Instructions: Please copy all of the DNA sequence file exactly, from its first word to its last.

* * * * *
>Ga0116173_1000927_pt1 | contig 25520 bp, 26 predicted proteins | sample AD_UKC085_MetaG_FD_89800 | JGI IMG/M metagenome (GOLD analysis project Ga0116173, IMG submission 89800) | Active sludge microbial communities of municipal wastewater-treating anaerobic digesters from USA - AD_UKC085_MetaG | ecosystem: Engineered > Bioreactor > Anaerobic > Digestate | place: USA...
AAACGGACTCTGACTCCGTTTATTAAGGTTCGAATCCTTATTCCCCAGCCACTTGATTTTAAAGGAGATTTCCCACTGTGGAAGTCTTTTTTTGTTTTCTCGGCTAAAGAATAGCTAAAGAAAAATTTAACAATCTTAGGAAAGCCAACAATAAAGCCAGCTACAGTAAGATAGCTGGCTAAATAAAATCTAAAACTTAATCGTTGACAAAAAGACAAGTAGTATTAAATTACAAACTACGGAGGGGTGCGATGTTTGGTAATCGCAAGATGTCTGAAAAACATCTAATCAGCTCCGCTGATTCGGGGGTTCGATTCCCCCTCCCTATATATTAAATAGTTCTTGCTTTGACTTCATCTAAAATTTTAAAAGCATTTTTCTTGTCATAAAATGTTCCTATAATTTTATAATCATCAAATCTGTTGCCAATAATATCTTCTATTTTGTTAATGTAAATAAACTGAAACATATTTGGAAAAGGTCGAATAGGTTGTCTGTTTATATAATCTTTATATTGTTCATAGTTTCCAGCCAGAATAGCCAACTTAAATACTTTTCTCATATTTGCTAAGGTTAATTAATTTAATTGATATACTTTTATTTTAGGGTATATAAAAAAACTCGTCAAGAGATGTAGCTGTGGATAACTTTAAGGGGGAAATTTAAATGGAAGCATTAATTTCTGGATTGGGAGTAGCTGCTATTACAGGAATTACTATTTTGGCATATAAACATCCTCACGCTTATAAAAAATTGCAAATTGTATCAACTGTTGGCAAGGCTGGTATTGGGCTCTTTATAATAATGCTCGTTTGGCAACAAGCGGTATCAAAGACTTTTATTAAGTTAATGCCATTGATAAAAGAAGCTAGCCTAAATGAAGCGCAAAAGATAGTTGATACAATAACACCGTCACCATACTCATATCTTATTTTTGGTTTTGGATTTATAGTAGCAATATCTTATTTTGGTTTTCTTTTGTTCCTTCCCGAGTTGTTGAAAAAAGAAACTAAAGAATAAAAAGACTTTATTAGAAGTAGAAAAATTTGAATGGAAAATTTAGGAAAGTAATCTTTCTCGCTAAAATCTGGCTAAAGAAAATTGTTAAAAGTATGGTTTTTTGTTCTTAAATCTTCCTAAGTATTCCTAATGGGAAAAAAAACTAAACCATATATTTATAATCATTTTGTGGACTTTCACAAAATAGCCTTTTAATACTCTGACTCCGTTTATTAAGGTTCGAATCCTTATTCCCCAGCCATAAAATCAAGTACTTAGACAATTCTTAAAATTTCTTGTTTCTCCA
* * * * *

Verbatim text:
>Ga0116173_1000927_pt1 | contig 25520 bp, 26 predicted proteins | sample AD_UKC085_MetaG_FD_89800 | JGI IMG/M metagenome (GOLD analysis project Ga0116173, IMG submission 89800) | Active sludge microbial communities of municipal wastewater-treating anaerobic digesters from USA - AD_UKC085_MetaG | ecosystem: Engineered > Bioreactor > Anaerobic > Digestate | place: USA...
AAACGGACTCTGACTCCGTTTATTAAGGTTCGAATCCTTATTCCCCAGCCACTTGATTTTAAAGGAGATTTCCCACTGTGGAAGTCTTTTTTTGTTTTCTCGGCTAAAGAATAGCTAAAGAAAAATTTAACAATCTTAGGAAAGCCAACAATAAAGCCAGCTACAGTAAGATAGCTGGCTAAATAAAATCTAAAACTTAATCGTTGACAAAAAGACAAGTAGTATTAAATTACAAACTACGGAGGGGTGCGATGTTTGGTAATCGCAAGATGTCTGAAAAACATCTAATCAGCTCCGCTGATTCGGGGGTTCGATTCCCCCTCCCTATATATTAAATAGTTCTTGCTTTGACTTCATCTAAAATTTTAAAAGCATTTTTCTTGTCATAAAATGTTCCTATAATTTTATAATCATCAAATCTGTTGCCAATAATATCTTCTATTTTGTTAATGTAAATAAACTGAAACATATTTGGAAAAGGTCGAATAGGTTGTCTGTTTATATAATCTTTATATTGTTCATAGTTTCCAGCCAGAATAGCCAACTTAAATACTTTTCTCATATTTGCTAAGGTTAATTAATTTAATTGATATACTTTTATTTTAGGGTATATAAAAAAACTCGTCAAGAGATGTAGCTGTGGATAACTTTAAGGGGGAAATTTAAATGGAAGCATTAATTTCTGGATTGGGAGTAGCTGCTATTACAGGAATTACTATTTTGGCATATAAACATCCTCACGCTTATAAAAAATTGCAAATTGTATCAACTGTTGGCAAGGCTGGTATTGGGCTCTTTATAATAATGCTCGTTTGGCAACAAGCGGTATCAAAGACTTTTATTAAGTTAATGCCATTGATAAAAGAAGCTAGCCTAAATGAAGCGCAAAAGATAGTTGATACAATAACACCGTCACCATACTCATATCTTATTTTTGGTTTTGGATTTATAGTAGCAATATCTTATTTTGGTTTTCTTTTGTTCCTTCCCGAGTTGTTGAAAAAAGAAACTAAAGAATAAAAAGACTTTATTAGAAGTAGAAAAATTTGAATGGAAAATTTAGGAAAGTAATCTTTCTCGCTAAAATCTGGCTAAAGAAAATTGTTAAAAGTATGGTTTTTTGTTCTTAAATCTTCCTAAGTATTCCTAATGGGAAAAAAAACTAAACCATATATTTATAATCATTTTGTGGACTTTCACAAAATAGCCTTTTAATACTCTGACTCCGTTTATTAAGGTTCGAATCCTTATTCCCCAGCCATAAAATCAAGTACTTAGACAATTCTTAAAATTTCTTGTTTCTCCA